Monday, January 14, 2008

Spock, ש (Shin), and Shekhinah



Star Trek lovers know that Leonard Nimoy based the Vulcan salute on the hand posture ancient Jewish priests used to approximate the shape of the Hebrew letter ש (shin).

When I studied the Hebrew language briefly, the candle-flame shape of shin shimmered amidst its blocky neighbors and caught my attention. I looked more closely into its spiritual and mystical meanings, which are many.

(I have studied and practiced Catholicism fairly deeply. I have only brushed the surface of Judaism.)

ש is a super letter.
It signifies the divine, being the first letter in Shaddai, one of the names of God.

Shin also kicks off "shalom" (peace)and "Shekhinah," the living presence of God in creation (sort of like the Holy Spirit in Catholicism).
Some say Shekinah, a feminine word, is the female face of God (like the Christian Sophia, Greek for wisdom).

ש also appears on tefillin.
Tefillin, or phylacteries, are little black leather boxes that house Biblical verses handwritten on parchment.
The boxes are "laid," one on the head and one on an arm, with black leather straps, according to Jewish law that literally follows the Torah command:

Deuteronomy 6.5:
"And you shall love the Lord your God with all your heart, with all your soul, and with all your might. Take to heart these instructions with which I charge you this day. Impress them upon your children. Recite them when you stay at home and when you are away, when you lie down and when you get up.

6.8 Bind them as a sign on your hand and let them serve as a frontlet between your eyes."
(Hebrew: וּקְשַׁרְתָּם לְאוֹת, עַל-יָדֶךָ; וְהָיוּ לְטֹטָפֹת, בֵּין עֵינֶיך)


A shin for G-d is embossed on the head-tefillin box.
In some branches of Judaism, the arm box's strap is wrapped three times around the hand to form a ש across the back of the hand.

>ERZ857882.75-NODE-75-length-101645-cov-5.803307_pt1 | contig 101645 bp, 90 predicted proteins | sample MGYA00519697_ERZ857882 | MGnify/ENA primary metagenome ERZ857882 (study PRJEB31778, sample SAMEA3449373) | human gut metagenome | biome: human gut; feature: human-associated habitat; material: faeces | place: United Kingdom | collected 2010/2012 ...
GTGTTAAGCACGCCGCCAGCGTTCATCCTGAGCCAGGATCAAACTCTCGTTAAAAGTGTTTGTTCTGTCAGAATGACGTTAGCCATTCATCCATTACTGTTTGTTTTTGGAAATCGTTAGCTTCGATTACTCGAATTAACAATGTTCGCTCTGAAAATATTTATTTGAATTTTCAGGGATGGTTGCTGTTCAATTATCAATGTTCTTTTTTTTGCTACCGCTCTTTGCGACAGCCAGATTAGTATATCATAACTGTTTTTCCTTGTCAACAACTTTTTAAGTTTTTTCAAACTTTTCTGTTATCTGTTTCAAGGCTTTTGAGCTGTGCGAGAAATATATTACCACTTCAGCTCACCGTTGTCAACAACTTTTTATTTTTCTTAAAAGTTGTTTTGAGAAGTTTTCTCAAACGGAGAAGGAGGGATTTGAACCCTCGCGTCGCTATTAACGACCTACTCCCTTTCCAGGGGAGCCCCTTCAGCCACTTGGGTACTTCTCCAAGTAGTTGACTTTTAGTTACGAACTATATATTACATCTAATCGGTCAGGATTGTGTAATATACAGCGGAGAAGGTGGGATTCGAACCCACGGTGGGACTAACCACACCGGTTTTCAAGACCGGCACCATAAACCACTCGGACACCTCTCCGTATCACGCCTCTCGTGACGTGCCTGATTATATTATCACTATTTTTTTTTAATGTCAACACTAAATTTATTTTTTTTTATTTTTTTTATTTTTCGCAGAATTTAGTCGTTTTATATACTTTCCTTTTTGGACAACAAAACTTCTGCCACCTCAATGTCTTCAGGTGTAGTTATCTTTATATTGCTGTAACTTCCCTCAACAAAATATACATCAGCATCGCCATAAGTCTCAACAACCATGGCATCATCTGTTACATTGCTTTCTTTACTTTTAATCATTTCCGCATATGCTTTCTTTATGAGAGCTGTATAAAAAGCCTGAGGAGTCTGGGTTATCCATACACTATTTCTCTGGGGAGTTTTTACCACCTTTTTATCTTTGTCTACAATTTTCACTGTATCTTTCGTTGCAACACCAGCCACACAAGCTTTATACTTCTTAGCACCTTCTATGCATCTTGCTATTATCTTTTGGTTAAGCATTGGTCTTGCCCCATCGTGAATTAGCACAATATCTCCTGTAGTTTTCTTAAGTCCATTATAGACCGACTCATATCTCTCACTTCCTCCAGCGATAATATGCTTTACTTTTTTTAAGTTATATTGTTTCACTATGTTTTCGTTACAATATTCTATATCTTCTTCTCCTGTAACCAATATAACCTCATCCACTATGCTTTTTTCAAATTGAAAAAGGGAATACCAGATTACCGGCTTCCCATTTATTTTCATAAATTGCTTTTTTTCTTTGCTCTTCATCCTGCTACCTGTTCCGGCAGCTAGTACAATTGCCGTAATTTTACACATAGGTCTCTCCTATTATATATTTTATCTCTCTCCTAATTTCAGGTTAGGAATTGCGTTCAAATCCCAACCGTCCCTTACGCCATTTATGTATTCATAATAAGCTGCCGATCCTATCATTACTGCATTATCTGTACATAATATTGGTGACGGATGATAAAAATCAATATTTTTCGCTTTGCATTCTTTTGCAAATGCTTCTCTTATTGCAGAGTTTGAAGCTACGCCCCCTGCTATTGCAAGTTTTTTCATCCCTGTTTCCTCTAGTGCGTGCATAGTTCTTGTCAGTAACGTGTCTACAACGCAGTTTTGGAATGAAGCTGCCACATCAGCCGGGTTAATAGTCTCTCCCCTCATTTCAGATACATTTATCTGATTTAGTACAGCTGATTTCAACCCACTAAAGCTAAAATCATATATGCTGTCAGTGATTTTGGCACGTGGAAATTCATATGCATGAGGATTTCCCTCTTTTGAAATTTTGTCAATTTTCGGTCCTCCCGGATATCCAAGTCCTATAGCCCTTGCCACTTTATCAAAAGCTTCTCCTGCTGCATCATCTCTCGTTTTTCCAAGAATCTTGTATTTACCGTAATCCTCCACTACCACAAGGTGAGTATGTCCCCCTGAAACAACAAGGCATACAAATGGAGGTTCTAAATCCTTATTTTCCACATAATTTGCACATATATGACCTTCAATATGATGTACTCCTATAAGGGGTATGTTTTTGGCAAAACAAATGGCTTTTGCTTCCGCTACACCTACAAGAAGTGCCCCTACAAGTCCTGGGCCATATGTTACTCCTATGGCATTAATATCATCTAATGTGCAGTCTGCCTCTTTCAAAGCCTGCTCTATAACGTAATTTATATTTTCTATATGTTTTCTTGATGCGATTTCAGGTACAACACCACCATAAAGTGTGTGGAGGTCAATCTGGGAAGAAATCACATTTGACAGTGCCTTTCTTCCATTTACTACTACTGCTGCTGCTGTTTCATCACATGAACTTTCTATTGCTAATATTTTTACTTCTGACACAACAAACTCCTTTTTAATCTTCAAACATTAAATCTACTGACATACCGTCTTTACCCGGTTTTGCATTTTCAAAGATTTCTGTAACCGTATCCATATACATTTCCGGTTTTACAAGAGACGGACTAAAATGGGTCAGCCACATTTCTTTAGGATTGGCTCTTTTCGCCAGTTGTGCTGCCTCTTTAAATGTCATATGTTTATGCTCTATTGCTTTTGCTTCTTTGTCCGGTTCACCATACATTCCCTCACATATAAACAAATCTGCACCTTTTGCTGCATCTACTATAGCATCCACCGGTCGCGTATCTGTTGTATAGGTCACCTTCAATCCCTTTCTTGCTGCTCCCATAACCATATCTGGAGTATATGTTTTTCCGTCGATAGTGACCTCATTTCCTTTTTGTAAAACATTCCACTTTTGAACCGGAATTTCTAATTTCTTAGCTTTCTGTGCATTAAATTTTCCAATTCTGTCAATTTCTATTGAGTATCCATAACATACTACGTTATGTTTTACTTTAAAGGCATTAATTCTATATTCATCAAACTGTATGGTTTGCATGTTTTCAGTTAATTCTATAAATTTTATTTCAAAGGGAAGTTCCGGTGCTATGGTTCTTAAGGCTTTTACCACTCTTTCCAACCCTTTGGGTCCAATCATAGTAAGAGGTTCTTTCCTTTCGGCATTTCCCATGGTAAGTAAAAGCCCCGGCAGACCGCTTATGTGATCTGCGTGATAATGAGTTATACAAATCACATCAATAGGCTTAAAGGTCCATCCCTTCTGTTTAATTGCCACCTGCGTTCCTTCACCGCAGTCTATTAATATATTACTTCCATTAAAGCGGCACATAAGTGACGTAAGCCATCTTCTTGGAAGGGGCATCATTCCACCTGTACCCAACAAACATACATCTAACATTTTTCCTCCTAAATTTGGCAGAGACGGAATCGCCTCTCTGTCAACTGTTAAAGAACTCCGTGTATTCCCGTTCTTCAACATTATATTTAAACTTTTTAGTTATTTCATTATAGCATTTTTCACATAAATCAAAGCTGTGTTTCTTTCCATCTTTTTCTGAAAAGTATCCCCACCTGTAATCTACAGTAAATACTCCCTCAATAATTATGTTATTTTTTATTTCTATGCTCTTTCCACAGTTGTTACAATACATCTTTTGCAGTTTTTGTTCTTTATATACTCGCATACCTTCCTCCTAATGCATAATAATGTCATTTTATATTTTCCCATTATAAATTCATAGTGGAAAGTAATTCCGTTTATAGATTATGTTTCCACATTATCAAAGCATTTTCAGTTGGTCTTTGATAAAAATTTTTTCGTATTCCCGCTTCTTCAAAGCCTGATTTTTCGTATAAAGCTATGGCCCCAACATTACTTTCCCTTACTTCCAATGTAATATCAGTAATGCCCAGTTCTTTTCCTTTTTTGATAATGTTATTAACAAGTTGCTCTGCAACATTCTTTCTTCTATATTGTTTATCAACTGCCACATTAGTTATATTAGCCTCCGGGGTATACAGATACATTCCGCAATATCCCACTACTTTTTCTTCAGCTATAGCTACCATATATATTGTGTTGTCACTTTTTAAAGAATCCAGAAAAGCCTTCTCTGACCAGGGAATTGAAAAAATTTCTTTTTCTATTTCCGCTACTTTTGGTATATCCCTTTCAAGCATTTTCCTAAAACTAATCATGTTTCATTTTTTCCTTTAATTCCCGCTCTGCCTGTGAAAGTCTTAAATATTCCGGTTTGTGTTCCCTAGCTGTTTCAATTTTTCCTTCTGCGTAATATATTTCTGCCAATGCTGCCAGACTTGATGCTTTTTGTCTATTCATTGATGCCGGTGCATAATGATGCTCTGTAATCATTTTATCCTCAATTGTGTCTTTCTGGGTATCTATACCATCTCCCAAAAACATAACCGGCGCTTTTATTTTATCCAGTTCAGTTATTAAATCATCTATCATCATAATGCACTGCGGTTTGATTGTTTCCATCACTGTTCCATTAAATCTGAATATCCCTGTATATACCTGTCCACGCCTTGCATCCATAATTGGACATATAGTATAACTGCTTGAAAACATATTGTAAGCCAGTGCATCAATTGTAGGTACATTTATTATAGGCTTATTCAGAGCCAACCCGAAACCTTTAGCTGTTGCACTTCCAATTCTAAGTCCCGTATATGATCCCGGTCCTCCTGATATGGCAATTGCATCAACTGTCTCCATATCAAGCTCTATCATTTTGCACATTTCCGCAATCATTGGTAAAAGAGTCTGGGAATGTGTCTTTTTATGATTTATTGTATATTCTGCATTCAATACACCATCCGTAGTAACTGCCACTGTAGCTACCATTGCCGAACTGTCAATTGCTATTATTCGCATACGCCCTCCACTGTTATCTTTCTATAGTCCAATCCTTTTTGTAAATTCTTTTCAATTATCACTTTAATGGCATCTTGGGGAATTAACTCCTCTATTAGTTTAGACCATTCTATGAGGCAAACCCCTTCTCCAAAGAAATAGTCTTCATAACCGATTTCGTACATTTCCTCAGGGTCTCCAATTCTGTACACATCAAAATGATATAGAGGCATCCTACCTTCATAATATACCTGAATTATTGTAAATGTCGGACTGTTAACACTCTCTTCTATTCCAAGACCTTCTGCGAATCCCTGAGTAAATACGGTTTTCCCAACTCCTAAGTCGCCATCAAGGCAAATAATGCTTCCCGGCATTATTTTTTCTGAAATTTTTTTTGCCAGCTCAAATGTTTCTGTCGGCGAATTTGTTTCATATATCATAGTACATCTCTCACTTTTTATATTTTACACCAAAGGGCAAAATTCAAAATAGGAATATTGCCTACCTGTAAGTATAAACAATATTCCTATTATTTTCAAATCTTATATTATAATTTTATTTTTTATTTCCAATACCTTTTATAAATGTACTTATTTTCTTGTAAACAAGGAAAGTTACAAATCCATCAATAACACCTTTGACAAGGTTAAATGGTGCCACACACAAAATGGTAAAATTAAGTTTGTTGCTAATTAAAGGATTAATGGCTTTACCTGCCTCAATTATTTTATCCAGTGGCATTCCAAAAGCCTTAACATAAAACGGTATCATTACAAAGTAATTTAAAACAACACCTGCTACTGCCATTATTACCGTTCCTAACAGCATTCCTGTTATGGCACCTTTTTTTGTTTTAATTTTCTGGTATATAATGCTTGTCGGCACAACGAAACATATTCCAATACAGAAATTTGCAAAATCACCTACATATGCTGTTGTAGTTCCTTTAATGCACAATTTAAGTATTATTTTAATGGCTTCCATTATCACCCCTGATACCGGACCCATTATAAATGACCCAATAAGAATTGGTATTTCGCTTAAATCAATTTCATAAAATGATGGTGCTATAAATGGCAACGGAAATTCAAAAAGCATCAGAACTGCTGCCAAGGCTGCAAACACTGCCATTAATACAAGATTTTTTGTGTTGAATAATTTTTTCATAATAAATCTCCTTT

Orthodox Jewish males begin to don tefillin as a religious duty at bar mitzah age.

So, getting back to Star Trek.
In the thrall of my recently discovered love for Capt. Kirk, I made the mistake (mild) of googling William Shatner.
I should know better.
It's rare that a creator of a character, book, painting, etc. that you love is anywhere near as fabulous as their creation, and Bill Shatner is no Capt. Kirk. (Meaning no disrespect.)

Nonetheless I pressed on and googled Leonard Nimoy.
What a surprise! The man is kinda fascinating.
Among his interesting work is a book of his B&W photographs called Shekhina [one possible transliteration of the Hebrew].
The book's stunning cover photograph depicts a naked woman wearing a Jewish prayer shawl. The black leather straps of a tefillin bind her arm.

I gather Nimoy's images offend some of his fellow Jews.
To me, they are a welcome expansion of the limited conceptions of God in our culture.

They remind me of a B&W photo I had up on my wall for a long time. It showed a nude woman, performance artist Diamonda Galas, as Christ crucified. It remains one of the most powerful images I have ever seen of the crucifixion.

St. Anselm defined God as "that than which no greater can be conceived."
In other words, if we can think of it, name it, picture it, that ain't it.

If we want to go where we haven't gone before, we need help stretching what we can even conceive of.
Images such as Nimoy's are all about that.

Nimoy's work can be seen on his official photography site:
Nimoy's Shekhina

1 comment:

barrett said...

Francesca, I really enjoyed reading this and I know I want to read it again. I remember in NYC seeing men in the garment district make that gesture with their hands. And Spock! what a surprise. I see why this article/essay took you a long time, it is chock full of interesting facts. It reads very well. I am continually impressed with your knowledge and ability.